Joachim Schulte
University of Zürich
It is often claimed that certain remarks by Wittgenstein reveal him to have been an unsympathetic reader of Shakespeare and an unappreciative judge of the latter’s achievements. In the present paper, I attempt to show that this sort of observation is not only wrong but due to an inadequate perspective. An examination of the relevant remarks may bring to light a number of more or less interesting principles of evaluation, or aesthetic maxims and appraisals, but these do not say much about Shakespeare’s works, nor are the meant to be instructive in this way. What Wittgenstein’s remarks are really about is his own intellectual physiognomy: it is by way of contrast, by comparing certain features of Shakespeare with what he supposes to be characteristic of himself, that he hopes to learn about the limits and potentialities of his own personality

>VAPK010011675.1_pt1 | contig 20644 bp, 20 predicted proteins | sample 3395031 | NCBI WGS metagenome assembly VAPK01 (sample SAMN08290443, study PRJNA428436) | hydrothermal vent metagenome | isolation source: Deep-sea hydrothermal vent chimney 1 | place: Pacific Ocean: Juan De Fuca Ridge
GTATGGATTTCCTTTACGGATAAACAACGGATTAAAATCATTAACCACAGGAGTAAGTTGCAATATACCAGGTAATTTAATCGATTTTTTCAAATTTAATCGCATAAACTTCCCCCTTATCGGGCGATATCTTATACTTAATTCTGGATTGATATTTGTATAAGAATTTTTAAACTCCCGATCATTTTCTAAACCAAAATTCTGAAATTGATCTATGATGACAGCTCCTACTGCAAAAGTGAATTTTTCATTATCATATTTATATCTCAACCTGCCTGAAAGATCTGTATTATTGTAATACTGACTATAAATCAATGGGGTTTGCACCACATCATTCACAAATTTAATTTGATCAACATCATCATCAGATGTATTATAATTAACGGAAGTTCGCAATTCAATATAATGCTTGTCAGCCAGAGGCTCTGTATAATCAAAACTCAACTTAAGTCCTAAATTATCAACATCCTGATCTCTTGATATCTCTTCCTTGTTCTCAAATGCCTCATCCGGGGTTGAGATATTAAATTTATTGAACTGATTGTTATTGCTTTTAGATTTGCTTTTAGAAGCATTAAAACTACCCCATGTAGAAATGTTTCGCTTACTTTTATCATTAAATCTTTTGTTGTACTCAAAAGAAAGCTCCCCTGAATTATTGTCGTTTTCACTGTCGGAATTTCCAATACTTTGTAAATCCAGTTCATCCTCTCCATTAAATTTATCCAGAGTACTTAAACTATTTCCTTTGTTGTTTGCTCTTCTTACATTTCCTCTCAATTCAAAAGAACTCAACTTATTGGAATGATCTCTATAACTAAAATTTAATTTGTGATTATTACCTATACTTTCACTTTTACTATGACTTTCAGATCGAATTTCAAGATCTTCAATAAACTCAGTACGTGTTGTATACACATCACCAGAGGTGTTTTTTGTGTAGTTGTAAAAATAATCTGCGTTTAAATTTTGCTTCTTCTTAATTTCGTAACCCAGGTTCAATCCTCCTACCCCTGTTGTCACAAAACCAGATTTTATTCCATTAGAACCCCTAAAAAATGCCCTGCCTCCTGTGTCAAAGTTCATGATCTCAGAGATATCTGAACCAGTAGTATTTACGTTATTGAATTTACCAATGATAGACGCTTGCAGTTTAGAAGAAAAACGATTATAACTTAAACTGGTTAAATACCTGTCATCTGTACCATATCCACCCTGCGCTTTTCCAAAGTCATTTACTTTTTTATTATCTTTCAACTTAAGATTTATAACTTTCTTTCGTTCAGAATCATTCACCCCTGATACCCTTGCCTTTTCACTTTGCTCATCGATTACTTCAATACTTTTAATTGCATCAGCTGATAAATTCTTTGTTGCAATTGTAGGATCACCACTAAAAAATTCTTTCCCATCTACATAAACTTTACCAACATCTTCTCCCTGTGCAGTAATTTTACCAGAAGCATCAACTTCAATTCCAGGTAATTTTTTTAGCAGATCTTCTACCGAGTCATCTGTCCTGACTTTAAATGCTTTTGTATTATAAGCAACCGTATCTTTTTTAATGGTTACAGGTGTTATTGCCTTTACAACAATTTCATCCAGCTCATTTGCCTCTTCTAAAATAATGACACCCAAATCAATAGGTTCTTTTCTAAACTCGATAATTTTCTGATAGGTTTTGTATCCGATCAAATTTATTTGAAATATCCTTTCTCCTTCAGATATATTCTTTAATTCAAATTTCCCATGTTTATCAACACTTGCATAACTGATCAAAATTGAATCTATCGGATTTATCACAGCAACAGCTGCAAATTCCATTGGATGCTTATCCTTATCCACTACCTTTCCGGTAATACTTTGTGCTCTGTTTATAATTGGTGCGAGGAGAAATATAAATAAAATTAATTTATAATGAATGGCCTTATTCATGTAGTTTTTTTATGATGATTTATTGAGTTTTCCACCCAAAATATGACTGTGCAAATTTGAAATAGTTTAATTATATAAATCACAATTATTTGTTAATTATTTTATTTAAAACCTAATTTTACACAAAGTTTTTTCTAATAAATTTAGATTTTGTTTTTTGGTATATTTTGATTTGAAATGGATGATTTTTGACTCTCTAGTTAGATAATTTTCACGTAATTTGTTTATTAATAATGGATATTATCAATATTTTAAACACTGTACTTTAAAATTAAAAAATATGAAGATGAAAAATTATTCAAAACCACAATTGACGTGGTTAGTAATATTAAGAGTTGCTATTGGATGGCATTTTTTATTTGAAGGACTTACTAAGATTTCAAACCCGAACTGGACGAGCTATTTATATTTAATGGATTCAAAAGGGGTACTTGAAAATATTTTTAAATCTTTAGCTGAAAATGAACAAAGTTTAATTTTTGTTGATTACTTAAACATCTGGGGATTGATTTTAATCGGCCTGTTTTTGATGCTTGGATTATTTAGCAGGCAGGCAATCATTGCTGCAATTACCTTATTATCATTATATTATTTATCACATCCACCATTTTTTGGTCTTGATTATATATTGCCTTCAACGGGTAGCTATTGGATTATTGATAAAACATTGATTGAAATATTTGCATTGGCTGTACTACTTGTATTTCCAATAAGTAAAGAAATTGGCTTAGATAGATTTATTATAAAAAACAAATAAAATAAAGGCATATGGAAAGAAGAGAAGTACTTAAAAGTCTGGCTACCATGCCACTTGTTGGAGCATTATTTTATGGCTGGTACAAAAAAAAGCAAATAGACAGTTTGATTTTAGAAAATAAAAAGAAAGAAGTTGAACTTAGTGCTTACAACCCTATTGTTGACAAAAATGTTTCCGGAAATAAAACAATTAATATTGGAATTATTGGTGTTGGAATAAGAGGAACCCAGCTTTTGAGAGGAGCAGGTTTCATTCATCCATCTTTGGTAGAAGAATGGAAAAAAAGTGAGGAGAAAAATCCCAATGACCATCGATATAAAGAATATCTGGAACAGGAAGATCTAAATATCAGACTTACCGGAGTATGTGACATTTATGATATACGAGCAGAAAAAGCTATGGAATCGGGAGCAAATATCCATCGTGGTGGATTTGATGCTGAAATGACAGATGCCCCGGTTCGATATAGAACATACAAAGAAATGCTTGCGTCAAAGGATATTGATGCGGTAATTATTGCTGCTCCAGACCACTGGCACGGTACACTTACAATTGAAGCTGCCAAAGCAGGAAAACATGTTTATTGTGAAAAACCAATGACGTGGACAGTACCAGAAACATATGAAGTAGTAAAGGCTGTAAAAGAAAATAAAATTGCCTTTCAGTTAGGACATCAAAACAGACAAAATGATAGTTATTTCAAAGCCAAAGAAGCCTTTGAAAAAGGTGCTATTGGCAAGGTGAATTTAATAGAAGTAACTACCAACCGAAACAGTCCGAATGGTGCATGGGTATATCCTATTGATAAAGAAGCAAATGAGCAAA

Keywords Shakespeare William  romanticism  Wittgenstein Ludwig  Culture and Value  poetry  20th Century Philosophy
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References found in this work BETA

The Mirror and the Lamp: Romantic Theory and the Critical Tradition.M. H. Abrams - 1953 - Journal of Aesthetics and Art Criticism 12 (4):527-527.
Freud and Wittgenstein.Brian McGuinness - 1982 - In Anthony Kenny & Brian McGuinness (eds.), Wittgenstein and His Times. University of Chicago Press.

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Wittgenstein's Enigmatic Remarks on Shakespeare.Wolfgang Andreas Huemer - forthcoming - In Craig Bourne & Emily Caddick Bourne (eds.), The Routledge Companion to Shakespeare and Philosophy. London, New York: Routledge.

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